In the second stage, the researchers tested the findings and assumptions of the computer model in an experiment: they created an artificial cell membrane that simulates the structure of the human cell membrane, and soaked it in a liquid containing 10 one-micrometer microplastic particles. They found that the pressure measured in the cell membrane increased in direct proportion to the microplastic concentration, which gradually adhered to the membrane, in accordance with the findings reflected on the computer model.
In the third phase of the experiment, the researchers used living red blood cells, which are identical to those found in the blood vessels in our bodies. They isolated a single blood cell and applied increasing pumping pressure to it, until it disintegrated and was pumped into the device. The experiment found that when the blood cell was inside a solution containing 0.5 micrometer of microplastic, it disintegrated much faster than in the control experiment, where the solution in which the cell was found didn’t contain microplastic. According to the researchers, these measurements show that the presence of microplastic increases the tension in the membrane of red blood cells, which undermines its stability.
An ever-increasing danger
Zucker said that the results of the study may reflect general damage to our bodies and how microplastics affect our health. However, it’s still unclear what exactly the effect of the increase in membrane tension is on cell and body function.
"It should be noted that this is a basic study, which alone can not yet determine whether exposure to microplastics has chronic or acute health consequences for humans," she said.
Zucker also noted that there are also problems with the type of microplastic that the researchers used in the experiment.
Zucker adds that most laboratories worldwide that study microplastics, including the one that conducted this study, work with uniformly sized beads, in a pure polymer composition, and have a perfect round shape and don’t resemble the microplastic particles in most products. Zucker recently created a more "realistic" microplastic in her lab, and says that from initial results of an experiment she conducted in intestinal cells, this microplastic is more dangerous to cells than its "generic" counterpart from the lab.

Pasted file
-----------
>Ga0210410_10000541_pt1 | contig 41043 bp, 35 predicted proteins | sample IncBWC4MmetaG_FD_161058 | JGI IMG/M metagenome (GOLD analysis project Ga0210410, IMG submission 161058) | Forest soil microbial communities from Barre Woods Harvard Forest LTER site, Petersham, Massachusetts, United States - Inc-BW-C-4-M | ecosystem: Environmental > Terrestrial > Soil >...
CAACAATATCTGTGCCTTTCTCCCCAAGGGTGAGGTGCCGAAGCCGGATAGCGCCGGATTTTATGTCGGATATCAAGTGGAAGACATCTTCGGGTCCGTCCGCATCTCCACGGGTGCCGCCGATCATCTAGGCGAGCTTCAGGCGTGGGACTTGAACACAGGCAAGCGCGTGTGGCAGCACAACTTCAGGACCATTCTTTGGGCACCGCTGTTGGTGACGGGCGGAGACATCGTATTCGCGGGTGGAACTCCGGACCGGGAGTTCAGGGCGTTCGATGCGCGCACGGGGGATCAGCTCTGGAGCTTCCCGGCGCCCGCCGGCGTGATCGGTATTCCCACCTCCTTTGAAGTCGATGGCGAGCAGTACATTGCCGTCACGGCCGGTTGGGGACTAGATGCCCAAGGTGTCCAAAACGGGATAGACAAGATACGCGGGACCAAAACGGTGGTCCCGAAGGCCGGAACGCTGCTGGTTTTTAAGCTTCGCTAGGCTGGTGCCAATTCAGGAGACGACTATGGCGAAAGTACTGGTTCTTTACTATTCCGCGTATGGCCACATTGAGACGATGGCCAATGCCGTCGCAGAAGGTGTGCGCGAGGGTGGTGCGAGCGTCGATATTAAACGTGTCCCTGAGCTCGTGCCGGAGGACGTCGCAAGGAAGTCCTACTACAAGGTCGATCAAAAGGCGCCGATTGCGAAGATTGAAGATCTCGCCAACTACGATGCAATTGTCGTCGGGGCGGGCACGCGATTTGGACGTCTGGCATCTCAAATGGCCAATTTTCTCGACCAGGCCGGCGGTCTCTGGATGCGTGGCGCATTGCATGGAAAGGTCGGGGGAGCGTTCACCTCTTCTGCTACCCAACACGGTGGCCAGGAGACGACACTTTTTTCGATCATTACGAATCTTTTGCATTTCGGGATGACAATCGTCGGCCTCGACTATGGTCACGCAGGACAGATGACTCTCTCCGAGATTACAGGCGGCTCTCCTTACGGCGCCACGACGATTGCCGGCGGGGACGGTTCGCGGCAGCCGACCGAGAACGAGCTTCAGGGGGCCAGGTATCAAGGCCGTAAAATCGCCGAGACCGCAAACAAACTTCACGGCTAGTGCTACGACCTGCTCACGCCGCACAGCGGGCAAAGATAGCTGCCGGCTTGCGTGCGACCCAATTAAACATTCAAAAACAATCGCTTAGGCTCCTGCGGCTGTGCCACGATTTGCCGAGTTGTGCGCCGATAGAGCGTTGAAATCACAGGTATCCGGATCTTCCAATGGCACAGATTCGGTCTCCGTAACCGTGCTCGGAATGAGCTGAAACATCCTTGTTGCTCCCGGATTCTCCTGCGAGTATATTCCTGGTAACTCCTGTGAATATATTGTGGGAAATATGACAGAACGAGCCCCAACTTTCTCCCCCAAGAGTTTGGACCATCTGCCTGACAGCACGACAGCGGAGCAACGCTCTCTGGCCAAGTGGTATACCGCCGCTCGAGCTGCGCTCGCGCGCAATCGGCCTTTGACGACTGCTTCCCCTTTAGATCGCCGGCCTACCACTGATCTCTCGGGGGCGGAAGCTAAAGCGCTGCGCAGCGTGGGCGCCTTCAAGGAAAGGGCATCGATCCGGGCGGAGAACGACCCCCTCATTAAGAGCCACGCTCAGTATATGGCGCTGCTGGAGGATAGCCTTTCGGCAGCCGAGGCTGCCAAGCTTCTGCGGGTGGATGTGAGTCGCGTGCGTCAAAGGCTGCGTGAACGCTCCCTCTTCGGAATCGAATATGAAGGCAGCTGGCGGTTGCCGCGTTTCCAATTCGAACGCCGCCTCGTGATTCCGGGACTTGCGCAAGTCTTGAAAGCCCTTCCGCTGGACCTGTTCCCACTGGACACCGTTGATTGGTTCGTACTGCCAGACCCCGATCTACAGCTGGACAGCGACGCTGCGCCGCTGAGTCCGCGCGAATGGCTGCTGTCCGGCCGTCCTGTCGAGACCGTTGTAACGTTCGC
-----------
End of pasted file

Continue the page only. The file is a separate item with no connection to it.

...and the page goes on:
Either way, as mentioned, the amount of microplastics in the environment is only expected to increase in the coming years and decades - and therefore, if it does cause damage to cell membranes in our body, its extent is only expected to increase.
"We still need to find out whether exposure to microplastics will cause us diseases and shorten life expectancy, but there is no doubt that the fact that we consume so much disposable plastic, especially here in Israel, is a cry for generations," Zucker said. "Using plastic to drink something for 10 seconds, knowing that it will remain in the world for decades and centuries, is irresponsible for future generations.
“Until they develop a real substitute for plastic from consumables, there is no escape: one should simply use less of it," she concluded.
Zavit is the news agency of the Israeli Association of Ecology and Environmental Sciences. This article was first published on the Jerusalem Post's sister website, Walla!